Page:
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Spotify’s Price Hike is a Work In Progress

Spotify is spreading its influence, stats show!

The music streaming giant’s first-quarter results, released Tuesday morning, showed that the company has a strong position on that front.

It added 5 million premium subscribers during the quarter—more than twice as many as Wall Street had anticipated—and projected another 7 million joining during the second quarter.

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Still, revenue for the recent quarter fell slightly shy of analysts’ forecasts, showing the need for Spotify to improve the returns it can generate from a base of streaming users that’s now more than twice the size of those watching Netflix.

Enter price hikes. Wall Street has eagerly anticipated such for Spotify ever since arch-rival Apple bumped up its own prices on Apple Music last year. Amazon also raised prices on its own music streamer, but Spotify has yet to match those moves on its key U.S. service.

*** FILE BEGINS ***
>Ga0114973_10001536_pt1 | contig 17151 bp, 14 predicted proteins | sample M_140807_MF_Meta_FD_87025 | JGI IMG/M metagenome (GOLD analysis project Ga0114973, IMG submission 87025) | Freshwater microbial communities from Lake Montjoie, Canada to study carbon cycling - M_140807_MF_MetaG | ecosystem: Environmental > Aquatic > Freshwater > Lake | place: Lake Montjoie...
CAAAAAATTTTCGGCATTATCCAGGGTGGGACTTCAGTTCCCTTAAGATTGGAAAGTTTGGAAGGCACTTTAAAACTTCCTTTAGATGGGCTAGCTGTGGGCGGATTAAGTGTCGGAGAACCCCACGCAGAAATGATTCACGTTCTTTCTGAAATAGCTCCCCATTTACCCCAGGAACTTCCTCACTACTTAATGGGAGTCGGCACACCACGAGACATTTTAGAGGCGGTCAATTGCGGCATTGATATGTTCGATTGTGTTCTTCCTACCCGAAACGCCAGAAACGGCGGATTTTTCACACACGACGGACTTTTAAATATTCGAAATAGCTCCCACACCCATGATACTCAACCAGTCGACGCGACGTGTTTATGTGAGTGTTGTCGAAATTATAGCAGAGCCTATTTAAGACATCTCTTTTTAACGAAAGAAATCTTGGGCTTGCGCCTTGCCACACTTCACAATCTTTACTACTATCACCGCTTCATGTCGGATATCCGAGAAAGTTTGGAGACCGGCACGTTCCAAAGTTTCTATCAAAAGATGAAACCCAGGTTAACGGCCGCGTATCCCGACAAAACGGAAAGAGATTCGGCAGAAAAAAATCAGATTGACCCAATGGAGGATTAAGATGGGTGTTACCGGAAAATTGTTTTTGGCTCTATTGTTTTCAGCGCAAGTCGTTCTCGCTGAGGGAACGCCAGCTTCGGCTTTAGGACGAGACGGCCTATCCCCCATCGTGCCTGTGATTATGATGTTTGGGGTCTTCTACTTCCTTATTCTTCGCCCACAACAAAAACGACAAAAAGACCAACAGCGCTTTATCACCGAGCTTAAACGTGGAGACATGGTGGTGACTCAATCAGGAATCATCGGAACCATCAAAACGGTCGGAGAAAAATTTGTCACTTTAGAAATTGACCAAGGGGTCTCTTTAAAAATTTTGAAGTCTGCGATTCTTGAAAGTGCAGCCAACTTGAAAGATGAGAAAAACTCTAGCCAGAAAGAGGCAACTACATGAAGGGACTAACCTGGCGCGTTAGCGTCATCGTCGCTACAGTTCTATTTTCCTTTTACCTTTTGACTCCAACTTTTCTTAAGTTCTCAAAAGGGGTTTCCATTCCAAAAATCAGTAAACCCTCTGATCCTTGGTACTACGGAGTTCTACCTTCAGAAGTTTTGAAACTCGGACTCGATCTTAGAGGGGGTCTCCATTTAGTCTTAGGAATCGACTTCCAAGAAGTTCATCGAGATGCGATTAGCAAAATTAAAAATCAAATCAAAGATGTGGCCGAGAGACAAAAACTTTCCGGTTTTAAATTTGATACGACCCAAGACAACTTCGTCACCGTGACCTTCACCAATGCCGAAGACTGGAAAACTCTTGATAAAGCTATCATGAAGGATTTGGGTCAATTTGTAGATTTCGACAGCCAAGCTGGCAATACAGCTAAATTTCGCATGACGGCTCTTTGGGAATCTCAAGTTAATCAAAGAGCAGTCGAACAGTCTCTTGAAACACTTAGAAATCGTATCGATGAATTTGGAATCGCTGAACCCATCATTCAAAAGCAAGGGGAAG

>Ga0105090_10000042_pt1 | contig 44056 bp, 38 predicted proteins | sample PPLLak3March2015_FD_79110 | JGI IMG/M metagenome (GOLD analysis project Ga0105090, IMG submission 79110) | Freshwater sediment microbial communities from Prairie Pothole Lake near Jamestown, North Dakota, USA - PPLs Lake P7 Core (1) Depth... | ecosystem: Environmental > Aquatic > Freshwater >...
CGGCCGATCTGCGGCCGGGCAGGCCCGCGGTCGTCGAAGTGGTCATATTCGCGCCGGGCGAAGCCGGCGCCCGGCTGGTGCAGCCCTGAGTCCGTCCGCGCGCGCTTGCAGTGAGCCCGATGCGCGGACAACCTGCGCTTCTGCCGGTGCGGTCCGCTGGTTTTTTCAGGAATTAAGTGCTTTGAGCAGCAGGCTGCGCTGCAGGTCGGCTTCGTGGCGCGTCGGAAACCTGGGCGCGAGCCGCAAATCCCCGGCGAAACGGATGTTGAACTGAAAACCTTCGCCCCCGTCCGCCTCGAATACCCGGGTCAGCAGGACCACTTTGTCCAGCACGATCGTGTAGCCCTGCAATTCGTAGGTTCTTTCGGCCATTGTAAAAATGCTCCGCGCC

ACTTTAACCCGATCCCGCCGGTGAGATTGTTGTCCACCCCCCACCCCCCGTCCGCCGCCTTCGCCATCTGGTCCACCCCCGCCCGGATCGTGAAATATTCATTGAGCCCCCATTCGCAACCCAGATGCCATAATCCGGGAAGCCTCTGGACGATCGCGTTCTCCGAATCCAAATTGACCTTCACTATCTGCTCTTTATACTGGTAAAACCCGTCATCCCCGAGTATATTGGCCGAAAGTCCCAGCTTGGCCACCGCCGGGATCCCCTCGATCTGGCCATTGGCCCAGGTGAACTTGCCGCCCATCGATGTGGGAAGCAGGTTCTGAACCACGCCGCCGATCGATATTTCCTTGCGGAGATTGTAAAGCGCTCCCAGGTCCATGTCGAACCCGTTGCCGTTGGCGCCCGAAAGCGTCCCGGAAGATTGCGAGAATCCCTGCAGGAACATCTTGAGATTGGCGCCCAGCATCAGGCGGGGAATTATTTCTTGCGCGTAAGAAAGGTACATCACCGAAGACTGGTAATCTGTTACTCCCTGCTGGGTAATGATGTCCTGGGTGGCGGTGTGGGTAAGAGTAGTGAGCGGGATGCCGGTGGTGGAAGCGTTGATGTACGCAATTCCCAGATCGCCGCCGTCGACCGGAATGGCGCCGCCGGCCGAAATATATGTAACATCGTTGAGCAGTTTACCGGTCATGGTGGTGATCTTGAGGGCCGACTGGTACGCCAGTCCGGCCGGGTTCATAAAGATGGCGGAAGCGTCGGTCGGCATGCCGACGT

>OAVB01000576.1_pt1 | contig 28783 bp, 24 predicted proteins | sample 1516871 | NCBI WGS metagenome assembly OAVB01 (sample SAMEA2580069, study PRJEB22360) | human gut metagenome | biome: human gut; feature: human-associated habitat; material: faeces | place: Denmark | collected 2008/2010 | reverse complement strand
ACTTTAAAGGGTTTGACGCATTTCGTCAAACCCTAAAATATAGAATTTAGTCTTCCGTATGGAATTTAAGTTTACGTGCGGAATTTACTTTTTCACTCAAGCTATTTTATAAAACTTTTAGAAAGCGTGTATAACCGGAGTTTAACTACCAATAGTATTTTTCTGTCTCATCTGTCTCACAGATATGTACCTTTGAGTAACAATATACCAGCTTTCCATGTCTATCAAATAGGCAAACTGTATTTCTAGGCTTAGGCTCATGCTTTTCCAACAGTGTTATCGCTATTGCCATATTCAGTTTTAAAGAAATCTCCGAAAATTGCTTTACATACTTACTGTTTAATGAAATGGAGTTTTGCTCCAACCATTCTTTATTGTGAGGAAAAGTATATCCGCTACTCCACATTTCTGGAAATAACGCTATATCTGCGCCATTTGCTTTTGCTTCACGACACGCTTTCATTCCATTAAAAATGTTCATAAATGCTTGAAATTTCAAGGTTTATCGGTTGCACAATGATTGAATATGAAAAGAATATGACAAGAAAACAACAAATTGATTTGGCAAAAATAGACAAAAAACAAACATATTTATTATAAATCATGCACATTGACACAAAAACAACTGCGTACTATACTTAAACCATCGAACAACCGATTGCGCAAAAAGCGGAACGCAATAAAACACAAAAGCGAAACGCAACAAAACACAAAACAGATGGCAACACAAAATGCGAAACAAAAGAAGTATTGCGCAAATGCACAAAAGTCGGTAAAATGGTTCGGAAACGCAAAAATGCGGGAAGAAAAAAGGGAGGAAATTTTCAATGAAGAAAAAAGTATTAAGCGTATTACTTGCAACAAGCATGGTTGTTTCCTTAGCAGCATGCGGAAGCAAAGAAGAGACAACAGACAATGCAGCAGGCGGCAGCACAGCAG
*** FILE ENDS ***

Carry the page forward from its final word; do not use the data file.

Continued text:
They are working on it. During the company’s earnings call Tuesday, CEO Daniel Ek said the company is ready to raise prices in core markets like the U.S., but it needs to complete negotiations with major record labels first.

“We would like to raise prices in 2023, but it’s really a discussion with our partners,” he said, adding that the company raised prices in 46 smaller markets last year. That gave the stock an additional boost following the results; Spotify shares were up nearly 7% by late Tuesday morning.


Image: Spotify